Authentic spirituality is having Christ as the center. Christ, explaining the function of the Spirit, said, "He will bear witness to Me" (John 15:26). The Spirit is not a second Savior. He does not supplement Christ; He represents Christ to us. He is Christ messenger, the "Comforter" who brings us to Christ. Christ is our only source of Christian life and power. To seek another, even in the divine Person of the Spirit, is to separate the Christian from his source.
Summing up: Faith is to give the honor for the whole work of salvation, from beginning to end, to Christ! SOLUS CHRISTUS! Christ alone!
IX. What Does the Charismatic Movement Do for the LIfe and Work of our Church?
Charismatic are wont to recommend their movement as a force for "renewal" in the church. "Spiritual renewal" is the term often used. The argument goes something like this: The church had real power at first, right after the Pentecost experience. It was a time of tremendous missionary expansion. Then - centuries of stagnation. But after that - live again in the church, for a while at least, when the Spirit of God moved mightily in the Reformation.
And after that little while, another lessening of power which lasted until the Modern Missionary Movement. Now, however, a largely Spirit-less and powerless church, not alive to either its supernatural nature or its mighty mission. The answer, charismatic tell us, is in the power which their "renewal" will bring.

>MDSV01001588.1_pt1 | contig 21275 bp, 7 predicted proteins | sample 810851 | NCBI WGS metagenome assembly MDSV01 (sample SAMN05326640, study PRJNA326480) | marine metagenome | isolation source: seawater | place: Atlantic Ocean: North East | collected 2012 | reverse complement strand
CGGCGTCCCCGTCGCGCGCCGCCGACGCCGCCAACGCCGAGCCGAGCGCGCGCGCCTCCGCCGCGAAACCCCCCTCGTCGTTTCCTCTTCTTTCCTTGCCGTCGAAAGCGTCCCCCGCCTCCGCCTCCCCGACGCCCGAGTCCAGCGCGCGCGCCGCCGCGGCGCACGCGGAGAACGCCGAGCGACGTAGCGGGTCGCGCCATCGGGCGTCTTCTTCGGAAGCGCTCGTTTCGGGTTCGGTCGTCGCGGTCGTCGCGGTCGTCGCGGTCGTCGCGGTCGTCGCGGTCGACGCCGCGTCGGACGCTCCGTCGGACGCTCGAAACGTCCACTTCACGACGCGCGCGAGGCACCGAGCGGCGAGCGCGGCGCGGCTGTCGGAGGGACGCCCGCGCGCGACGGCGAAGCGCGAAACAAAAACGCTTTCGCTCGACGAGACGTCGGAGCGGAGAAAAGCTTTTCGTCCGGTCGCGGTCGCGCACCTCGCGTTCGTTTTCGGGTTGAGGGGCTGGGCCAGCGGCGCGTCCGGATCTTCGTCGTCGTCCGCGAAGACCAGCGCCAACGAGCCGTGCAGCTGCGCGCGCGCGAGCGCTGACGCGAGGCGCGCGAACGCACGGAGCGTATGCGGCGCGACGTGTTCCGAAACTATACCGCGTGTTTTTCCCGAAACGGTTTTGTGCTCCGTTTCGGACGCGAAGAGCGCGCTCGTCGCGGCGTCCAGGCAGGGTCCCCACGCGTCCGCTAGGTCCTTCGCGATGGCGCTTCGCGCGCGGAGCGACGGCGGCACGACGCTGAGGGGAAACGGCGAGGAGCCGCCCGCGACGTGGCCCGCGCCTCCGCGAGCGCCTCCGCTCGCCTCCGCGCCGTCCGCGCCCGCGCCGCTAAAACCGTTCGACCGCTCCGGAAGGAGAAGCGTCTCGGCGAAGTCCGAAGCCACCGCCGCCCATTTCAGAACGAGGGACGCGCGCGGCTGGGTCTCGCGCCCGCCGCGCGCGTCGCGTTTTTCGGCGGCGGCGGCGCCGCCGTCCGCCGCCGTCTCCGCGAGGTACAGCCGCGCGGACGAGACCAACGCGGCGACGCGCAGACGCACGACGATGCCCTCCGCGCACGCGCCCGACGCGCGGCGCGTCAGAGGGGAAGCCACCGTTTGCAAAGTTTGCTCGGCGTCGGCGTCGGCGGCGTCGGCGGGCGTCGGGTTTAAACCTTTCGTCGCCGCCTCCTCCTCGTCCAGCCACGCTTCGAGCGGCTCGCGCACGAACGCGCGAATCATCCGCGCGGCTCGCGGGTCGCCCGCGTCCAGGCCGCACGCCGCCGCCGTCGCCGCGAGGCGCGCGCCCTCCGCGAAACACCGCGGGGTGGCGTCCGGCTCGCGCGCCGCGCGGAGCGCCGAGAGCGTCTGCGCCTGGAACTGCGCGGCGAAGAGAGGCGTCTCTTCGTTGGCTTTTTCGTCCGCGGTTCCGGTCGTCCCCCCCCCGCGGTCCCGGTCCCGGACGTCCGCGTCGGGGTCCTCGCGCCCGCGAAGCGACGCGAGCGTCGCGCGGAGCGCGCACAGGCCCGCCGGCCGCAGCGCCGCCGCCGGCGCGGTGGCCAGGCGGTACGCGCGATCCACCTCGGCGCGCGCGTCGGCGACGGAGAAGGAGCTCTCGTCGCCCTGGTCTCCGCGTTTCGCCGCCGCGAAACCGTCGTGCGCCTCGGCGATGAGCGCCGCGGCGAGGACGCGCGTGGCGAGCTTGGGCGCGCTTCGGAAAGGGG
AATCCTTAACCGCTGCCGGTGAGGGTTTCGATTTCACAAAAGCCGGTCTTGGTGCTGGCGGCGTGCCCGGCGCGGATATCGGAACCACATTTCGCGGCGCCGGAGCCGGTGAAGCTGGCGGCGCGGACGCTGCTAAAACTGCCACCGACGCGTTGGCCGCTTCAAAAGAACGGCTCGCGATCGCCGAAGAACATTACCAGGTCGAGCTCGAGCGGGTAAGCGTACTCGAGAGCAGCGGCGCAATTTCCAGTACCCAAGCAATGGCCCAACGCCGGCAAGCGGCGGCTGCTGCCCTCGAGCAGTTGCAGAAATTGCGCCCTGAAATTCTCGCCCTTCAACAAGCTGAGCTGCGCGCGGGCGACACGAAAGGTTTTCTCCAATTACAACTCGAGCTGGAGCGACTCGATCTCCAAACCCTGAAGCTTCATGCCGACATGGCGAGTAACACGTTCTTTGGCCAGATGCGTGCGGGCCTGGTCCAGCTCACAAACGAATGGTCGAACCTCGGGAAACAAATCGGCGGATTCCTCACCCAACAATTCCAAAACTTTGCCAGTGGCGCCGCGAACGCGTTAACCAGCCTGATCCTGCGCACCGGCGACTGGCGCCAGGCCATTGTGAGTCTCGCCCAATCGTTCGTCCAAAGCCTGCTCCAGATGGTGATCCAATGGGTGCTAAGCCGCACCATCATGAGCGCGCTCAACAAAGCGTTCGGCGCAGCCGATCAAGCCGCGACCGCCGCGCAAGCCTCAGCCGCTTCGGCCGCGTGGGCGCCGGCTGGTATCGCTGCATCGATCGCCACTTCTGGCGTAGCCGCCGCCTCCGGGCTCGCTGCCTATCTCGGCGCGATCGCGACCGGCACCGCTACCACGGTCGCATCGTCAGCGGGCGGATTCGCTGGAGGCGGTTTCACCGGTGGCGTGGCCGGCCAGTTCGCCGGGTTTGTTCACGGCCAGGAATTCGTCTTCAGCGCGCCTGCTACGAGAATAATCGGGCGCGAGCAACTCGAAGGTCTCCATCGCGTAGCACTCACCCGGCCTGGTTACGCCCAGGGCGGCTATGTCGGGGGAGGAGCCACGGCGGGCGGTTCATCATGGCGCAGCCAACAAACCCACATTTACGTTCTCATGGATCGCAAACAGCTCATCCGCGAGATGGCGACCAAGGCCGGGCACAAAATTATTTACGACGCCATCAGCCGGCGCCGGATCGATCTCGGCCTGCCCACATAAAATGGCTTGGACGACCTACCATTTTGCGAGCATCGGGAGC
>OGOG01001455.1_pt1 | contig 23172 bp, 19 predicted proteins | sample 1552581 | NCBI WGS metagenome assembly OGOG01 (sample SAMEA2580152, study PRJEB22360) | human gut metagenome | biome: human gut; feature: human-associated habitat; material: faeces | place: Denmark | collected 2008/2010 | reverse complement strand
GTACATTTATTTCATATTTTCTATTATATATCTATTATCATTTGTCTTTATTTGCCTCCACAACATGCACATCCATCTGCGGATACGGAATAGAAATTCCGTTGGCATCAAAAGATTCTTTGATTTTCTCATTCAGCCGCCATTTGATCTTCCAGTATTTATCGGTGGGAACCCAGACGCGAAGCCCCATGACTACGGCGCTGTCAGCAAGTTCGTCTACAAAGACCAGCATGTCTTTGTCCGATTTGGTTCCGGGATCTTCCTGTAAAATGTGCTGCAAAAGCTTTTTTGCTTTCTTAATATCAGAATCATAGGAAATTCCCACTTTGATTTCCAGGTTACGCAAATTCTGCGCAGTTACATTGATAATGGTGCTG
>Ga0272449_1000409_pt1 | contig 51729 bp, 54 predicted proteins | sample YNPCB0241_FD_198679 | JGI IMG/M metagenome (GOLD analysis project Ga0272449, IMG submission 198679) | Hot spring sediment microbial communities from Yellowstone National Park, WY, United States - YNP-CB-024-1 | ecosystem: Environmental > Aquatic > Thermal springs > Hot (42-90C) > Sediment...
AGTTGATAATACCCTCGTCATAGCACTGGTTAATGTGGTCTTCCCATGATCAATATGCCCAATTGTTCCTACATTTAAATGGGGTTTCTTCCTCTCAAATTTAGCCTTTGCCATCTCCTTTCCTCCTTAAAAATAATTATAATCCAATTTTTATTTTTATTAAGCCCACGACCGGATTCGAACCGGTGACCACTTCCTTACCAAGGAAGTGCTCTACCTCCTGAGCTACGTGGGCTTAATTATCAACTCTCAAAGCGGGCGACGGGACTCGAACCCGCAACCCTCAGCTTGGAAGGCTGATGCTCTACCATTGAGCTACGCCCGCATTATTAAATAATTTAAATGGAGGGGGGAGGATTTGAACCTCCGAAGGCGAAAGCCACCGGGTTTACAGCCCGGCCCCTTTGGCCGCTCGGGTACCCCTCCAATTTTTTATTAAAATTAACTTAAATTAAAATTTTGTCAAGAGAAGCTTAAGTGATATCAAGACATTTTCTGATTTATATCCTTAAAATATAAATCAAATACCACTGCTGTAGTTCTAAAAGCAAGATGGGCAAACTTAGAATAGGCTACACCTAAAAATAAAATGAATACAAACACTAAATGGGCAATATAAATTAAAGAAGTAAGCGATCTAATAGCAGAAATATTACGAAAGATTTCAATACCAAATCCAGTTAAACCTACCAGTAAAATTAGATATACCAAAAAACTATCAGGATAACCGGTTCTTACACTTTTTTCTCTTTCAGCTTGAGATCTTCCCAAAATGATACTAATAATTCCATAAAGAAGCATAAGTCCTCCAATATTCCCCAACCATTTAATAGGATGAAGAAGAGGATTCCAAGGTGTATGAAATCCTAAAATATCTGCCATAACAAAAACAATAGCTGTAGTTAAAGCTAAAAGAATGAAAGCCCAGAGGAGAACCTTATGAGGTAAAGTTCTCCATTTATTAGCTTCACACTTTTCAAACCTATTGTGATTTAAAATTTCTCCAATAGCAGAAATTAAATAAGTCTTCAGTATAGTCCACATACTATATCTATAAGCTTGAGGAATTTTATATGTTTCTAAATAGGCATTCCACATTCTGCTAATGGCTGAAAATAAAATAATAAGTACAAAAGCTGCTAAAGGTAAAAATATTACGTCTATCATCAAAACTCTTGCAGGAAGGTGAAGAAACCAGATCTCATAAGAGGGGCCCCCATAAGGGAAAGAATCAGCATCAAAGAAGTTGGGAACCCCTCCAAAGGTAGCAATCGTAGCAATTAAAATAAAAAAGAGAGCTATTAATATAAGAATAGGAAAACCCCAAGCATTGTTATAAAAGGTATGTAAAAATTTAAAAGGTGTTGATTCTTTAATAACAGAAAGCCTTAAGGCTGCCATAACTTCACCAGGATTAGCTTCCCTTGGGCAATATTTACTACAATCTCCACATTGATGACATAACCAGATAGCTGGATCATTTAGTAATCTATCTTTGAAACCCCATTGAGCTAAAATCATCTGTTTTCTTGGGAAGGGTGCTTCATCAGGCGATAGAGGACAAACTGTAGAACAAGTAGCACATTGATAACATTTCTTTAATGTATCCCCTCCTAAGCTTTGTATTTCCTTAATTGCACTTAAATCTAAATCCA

Hear the Rev. Larry Christensen, an ALC pastor and past president of Lutheran Charismatic Renewal Services. In a speech at the Lutheran Charismatic Conference in 1979 he said that the church is like the much-advertised "97-pound weakling," lacking power because two elements - Scripture and the power of God - have not come into a dynamic interchange. "The church is ineffectual," he said, "and nobody takes it seriously."
Without denying that we people of the church have our weaknesses and sins of omission, we have to say that these critics have a view of church history which is revisionist as well as a wrong perception of how the Lord of the church works in history.
The church's message has ever been "foolishness" to the world (I Cor. 1:18). God speaks in a "still, small voice," not strong wind nor earthquake nor fire (I Kings 19:12). The Lord of the Church knows what He is doing. He did not send His Son into the world until "the fullness of the time was come," (Gal. 4:4). When the time was right, He acted. Christ also told His Apostles, "Tarry ye here in Jerusalem until ye be endued with power from on high" (Luke 24:49). "Wait" was His word in Acts 1:4. IN HIS OWN GOOD TIME God grants His blessing.
In the meanwhile we, being the mere human beings we are, are limited by our environment and the prevailing conditions of our time. Ours it is to "tarry," to "wait," for Him to do His thing (and pray Him to do so), but not to say that His Spirit is not in His church because we do not see what we want to see.
We don't need a downbeat, "Nobody takes it (the church) seriously." And if the state of the church is, humanly speaking, less than perfect, the answer is NOT charismatic renewal.
Would the "Holy Wind" (the Greek word translated Spirit is the same as for breath, or wind) - would the "Holy Wind" fill the sails of our ship to propel her more swiftly if the crew were charismatic? We doubt that. Let us tell you why.
1. What would "Tongues" Do for the Church?